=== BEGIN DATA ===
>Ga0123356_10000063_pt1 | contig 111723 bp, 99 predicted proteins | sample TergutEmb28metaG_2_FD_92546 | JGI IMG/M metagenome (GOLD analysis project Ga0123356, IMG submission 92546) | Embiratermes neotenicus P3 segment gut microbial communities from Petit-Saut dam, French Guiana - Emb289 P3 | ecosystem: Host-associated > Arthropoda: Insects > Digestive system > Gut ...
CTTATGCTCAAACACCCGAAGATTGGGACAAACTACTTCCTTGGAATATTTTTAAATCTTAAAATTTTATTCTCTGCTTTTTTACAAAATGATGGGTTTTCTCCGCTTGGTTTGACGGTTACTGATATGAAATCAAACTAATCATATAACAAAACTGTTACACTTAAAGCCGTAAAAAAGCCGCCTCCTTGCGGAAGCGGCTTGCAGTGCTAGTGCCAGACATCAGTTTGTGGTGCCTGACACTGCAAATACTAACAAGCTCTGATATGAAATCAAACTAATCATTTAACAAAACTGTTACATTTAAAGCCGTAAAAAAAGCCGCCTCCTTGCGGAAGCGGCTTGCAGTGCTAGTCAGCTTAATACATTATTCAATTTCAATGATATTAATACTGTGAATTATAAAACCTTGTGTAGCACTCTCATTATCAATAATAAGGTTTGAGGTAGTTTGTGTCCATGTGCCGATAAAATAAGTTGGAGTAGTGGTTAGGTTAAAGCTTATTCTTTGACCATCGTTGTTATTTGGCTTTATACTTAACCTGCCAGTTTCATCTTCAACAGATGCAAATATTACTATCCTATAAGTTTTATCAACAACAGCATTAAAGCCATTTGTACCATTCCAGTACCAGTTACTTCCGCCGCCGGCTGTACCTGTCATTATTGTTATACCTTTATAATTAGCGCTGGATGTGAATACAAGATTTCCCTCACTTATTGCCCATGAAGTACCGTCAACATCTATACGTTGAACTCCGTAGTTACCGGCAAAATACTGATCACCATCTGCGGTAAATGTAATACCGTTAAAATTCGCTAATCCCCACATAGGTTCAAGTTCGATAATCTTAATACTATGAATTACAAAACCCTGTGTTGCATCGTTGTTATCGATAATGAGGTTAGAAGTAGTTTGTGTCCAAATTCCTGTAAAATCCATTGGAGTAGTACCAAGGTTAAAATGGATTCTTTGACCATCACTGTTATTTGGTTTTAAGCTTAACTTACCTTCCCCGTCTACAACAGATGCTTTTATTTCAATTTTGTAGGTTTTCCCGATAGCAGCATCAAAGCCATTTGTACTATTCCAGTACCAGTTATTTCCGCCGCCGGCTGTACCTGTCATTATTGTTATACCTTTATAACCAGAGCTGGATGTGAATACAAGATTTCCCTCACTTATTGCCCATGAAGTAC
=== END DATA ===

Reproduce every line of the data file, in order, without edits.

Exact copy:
>Ga0123356_10000063_pt1 | contig 111723 bp, 99 predicted proteins | sample TergutEmb28metaG_2_FD_92546 | JGI IMG/M metagenome (GOLD analysis project Ga0123356, IMG submission 92546) | Embiratermes neotenicus P3 segment gut microbial communities from Petit-Saut dam, French Guiana - Emb289 P3 | ecosystem: Host-associated > Arthropoda: Insects > Digestive system > Gut ...
CTTATGCTCAAACACCCGAAGATTGGGACAAACTACTTCCTTGGAATATTTTTAAATCTTAAAATTTTATTCTCTGCTTTTTTACAAAATGATGGGTTTTCTCCGCTTGGTTTGACGGTTACTGATATGAAATCAAACTAATCATATAACAAAACTGTTACACTTAAAGCCGTAAAAAAGCCGCCTCCTTGCGGAAGCGGCTTGCAGTGCTAGTGCCAGACATCAGTTTGTGGTGCCTGACACTGCAAATACTAACAAGCTCTGATATGAAATCAAACTAATCATTTAACAAAACTGTTACATTTAAAGCCGTAAAAAAAGCCGCCTCCTTGCGGAAGCGGCTTGCAGTGCTAGTCAGCTTAATACATTATTCAATTTCAATGATATTAATACTGTGAATTATAAAACCTTGTGTAGCACTCTCATTATCAATAATAAGGTTTGAGGTAGTTTGTGTCCATGTGCCGATAAAATAAGTTGGAGTAGTGGTTAGGTTAAAGCTTATTCTTTGACCATCGTTGTTATTTGGCTTTATACTTAACCTGCCAGTTTCATCTTCAACAGATGCAAATATTACTATCCTATAAGTTTTATCAACAACAGCATTAAAGCCATTTGTACCATTCCAGTACCAGTTACTTCCGCCGCCGGCTGTACCTGTCATTATTGTTATACCTTTATAATTAGCGCTGGATGTGAATACAAGATTTCCCTCACTTATTGCCCATGAAGTACCGTCAACATCTATACGTTGAACTCCGTAGTTACCGGCAAAATACTGATCACCATCTGCGGTAAATGTAATACCGTTAAAATTCGCTAATCCCCACATAGGTTCAAGTTCGATAATCTTAATACTATGAATTACAAAACCCTGTGTTGCATCGTTGTTATCGATAATGAGGTTAGAAGTAGTTTGTGTCCAAATTCCTGTAAAATCCATTGGAGTAGTACCAAGGTTAAAATGGATTCTTTGACCATCACTGTTATTTGGTTTTAAGCTTAACTTACCTTCCCCGTCTACAACAGATGCTTTTATTTCAATTTTGTAGGTTTTCCCGATAGCAGCATCAAAGCCATTTGTACTATTCCAGTACCAGTTATTTCCGCCGCCGGCTGTACCTGTCATTATTGTTATACCTTTATAACCAGAGCTGGATGTGAATACAAGATTTCCCTCACTTATTGCCCATGAAGTAC